– Jon
    Commented Oct 27, 2014 at 19:04
  • I have been thinking about GTO, and your comment that "are essentially putting their opponent in a situation where it doesn't matter what they do". I am not wrapping my head around this, except maybe in the simplest of situations, it smells like a paradox to me. I am going to post a new question and see if we can get some clarification.
    – Jon
    Commented Oct 30, 2014 at 7:58
  • I started writing and boiled it down to this, I am having a bad time wrapping my head around the concept of GTO, and its context within the game. Is there any player in the world that gets it perfect? In theory it seems optimal but is it in practice. What made this bad as a new question is that I think it is essentially my original question. Your answer seems to be predicated on GTO being perfect. I like it just cant mark as the best answer.
    – Jon
    Commented Oct 30, 2014 at 8:33

Judging from what you wrote in the question, I think you are misunderstanding a few concepts here.

First, math is math. Math doesn't care if you play poker, running, feeding your dog or doing something else. Math's laws are universal. This means that the math will have the same precision both in the heat of the battle and after the session is over and you are reviewing the hand that you just played.

The practicality of the calculations however, is another thing. From my experience, it doesn't make a big difference if you make some approximations at the table, if the approximation methods are correct, because you cannot calculate with precision using only your brain and/or you have a time limit in which you must act. As an example, let's say you're all-in pre-flop with AA and the opponent has KK. It is all right for you to say that you have 80% chances of winning, even if, in reality, you have 82.4% chances of winning. The 2.4% difference is not important at all. The principle goes the same for pot odds, how frequently a bluff has to work in order to be profitable, etc.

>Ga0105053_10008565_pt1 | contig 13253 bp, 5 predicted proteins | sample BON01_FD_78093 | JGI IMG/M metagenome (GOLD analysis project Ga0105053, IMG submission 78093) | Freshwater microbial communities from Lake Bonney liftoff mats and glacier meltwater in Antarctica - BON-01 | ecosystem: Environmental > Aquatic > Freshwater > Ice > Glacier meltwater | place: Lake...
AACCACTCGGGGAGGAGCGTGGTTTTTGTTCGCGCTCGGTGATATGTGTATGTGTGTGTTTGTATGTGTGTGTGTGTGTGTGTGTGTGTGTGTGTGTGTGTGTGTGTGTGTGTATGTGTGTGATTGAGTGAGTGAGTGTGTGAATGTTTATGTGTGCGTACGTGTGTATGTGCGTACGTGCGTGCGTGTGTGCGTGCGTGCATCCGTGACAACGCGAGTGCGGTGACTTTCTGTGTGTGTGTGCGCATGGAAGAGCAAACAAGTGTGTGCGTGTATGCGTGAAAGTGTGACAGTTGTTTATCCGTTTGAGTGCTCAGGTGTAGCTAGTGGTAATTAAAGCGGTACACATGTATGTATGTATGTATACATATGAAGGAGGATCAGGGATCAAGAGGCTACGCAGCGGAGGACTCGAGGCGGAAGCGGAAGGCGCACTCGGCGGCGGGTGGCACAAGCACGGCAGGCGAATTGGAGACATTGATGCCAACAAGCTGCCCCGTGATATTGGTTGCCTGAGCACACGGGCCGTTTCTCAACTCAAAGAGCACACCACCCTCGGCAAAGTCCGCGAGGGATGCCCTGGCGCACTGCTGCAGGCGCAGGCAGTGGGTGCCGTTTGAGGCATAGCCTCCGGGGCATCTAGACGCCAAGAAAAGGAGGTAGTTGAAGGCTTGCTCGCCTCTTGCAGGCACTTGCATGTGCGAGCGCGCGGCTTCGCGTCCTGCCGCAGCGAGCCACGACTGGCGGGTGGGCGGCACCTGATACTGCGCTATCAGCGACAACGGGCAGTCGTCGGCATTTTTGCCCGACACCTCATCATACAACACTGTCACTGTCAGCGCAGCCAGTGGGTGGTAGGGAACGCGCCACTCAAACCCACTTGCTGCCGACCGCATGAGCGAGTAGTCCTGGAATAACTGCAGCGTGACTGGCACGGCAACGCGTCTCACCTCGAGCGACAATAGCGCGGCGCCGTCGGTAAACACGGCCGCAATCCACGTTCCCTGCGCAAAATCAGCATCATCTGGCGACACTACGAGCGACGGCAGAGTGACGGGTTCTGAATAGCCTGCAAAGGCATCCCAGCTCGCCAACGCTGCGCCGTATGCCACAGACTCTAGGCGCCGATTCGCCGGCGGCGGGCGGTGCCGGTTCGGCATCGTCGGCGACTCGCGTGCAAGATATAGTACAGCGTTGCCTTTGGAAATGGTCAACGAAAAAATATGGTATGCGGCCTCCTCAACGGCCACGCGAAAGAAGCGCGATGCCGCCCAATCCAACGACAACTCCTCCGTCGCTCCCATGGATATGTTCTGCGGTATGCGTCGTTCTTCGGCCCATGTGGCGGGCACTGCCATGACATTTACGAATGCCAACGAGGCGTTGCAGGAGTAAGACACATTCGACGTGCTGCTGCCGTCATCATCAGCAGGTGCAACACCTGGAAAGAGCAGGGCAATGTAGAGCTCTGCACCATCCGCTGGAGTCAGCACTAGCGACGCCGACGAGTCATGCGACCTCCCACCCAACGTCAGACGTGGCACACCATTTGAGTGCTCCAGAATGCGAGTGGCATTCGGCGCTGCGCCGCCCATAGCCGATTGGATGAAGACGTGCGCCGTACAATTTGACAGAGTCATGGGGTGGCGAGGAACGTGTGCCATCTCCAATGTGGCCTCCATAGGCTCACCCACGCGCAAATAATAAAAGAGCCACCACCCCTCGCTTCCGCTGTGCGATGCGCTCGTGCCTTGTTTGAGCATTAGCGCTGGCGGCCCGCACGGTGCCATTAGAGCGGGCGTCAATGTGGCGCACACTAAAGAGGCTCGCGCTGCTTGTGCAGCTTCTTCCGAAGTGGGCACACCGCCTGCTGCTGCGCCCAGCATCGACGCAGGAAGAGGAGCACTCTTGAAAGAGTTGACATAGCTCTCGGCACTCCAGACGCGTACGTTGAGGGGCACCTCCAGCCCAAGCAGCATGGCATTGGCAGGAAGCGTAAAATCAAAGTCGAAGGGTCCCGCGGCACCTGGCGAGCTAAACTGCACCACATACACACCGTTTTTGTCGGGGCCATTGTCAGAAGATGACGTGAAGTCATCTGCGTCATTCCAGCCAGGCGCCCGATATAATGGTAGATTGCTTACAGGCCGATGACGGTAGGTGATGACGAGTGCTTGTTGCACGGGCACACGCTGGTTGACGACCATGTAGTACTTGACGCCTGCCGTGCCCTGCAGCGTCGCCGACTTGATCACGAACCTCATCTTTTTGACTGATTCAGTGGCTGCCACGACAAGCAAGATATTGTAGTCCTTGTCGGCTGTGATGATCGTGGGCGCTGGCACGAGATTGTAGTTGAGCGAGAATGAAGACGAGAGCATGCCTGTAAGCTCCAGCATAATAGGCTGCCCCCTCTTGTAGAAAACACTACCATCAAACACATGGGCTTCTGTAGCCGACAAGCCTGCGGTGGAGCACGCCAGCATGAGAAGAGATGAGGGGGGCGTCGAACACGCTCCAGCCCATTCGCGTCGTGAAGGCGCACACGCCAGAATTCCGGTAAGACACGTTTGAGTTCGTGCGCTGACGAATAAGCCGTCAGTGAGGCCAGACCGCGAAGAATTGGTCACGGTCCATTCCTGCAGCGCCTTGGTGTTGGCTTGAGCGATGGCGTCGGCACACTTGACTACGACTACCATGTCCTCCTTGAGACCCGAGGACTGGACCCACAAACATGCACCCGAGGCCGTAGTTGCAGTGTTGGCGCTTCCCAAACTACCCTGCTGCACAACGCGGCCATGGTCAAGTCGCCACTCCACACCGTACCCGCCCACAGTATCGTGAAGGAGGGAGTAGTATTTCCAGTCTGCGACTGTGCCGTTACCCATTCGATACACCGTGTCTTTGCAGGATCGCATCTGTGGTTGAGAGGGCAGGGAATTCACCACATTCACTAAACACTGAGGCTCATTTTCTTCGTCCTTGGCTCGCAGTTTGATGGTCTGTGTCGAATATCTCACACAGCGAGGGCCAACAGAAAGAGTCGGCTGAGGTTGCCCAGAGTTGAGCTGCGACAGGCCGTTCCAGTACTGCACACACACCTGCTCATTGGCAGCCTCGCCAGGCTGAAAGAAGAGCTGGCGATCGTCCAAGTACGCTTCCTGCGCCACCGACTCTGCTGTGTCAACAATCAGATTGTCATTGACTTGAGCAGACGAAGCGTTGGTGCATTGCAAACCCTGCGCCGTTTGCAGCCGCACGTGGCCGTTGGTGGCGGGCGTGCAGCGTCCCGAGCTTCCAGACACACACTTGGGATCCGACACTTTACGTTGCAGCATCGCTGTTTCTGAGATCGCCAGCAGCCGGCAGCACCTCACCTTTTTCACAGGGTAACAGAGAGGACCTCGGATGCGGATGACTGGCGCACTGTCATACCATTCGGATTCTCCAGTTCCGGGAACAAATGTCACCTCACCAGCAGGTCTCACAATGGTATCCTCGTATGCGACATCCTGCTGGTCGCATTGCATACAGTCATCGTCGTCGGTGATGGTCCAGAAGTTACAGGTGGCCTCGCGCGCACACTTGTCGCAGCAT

In my experience, most players at the table, when they do calculations, they either use shortcuts, memorized tables or they saw the situation they're facing so many times that the details come to them instantly, almost without trying to remember. I am willing to bet my house on the fact that the calculations you saw in the link that you posted are made after the hand was played, in the post-session analysis.

In conclusion, my opinion is that all you can do is to improve the precision of your calculations and/or estimations and I think this can only be done with practice and hand history studying.

  • I can agree that most players' when they do calculations have shortcuts and experience but often enough for me, I pick up tells from those who calculate. That is generally the context I am asking the question from.
    – Jon
    Commented Oct 24, 2014 at 7:46
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    How can these tells help you? How do you know they are calculating and not deliberately stall, to mislead you? Commented Oct 24, 2014 at 8:11
  • The short answer is practice. I am one of those guys that watches everything, I talk to players to get an ideal of whom they are how they think. Everything at a poker table is a tell. Someone thinking behaves differently when they are thinking then when they are faking. When people mislead, they have tells. Tells are all over the place, in the voice, in the face, in the hands, in the body language. How can you not miss it? How can you not know the difference? Nobody acts nearly as well as they think they do.
    – Jon
    Commented Oct 24, 2014 at 9:05
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    I understand. I was an online player, I played live only two times in 5 years, so this topic is a bit of unknown to me :) Commented Oct 24, 2014 at 10:17
  • Even online there may be a bit of a tell. The accuracy, or the trust you might put in that tell would be low, and just simply based on what you have seen with the player at showdown, does he tend to fake it with big obvious hands, or does he tend to play those quickly, there is some data to figure. I learned poker live, have played online your question was asked twice, I found it confusing.:)
    – Jon
    Commented Oct 24, 2014 at 10:24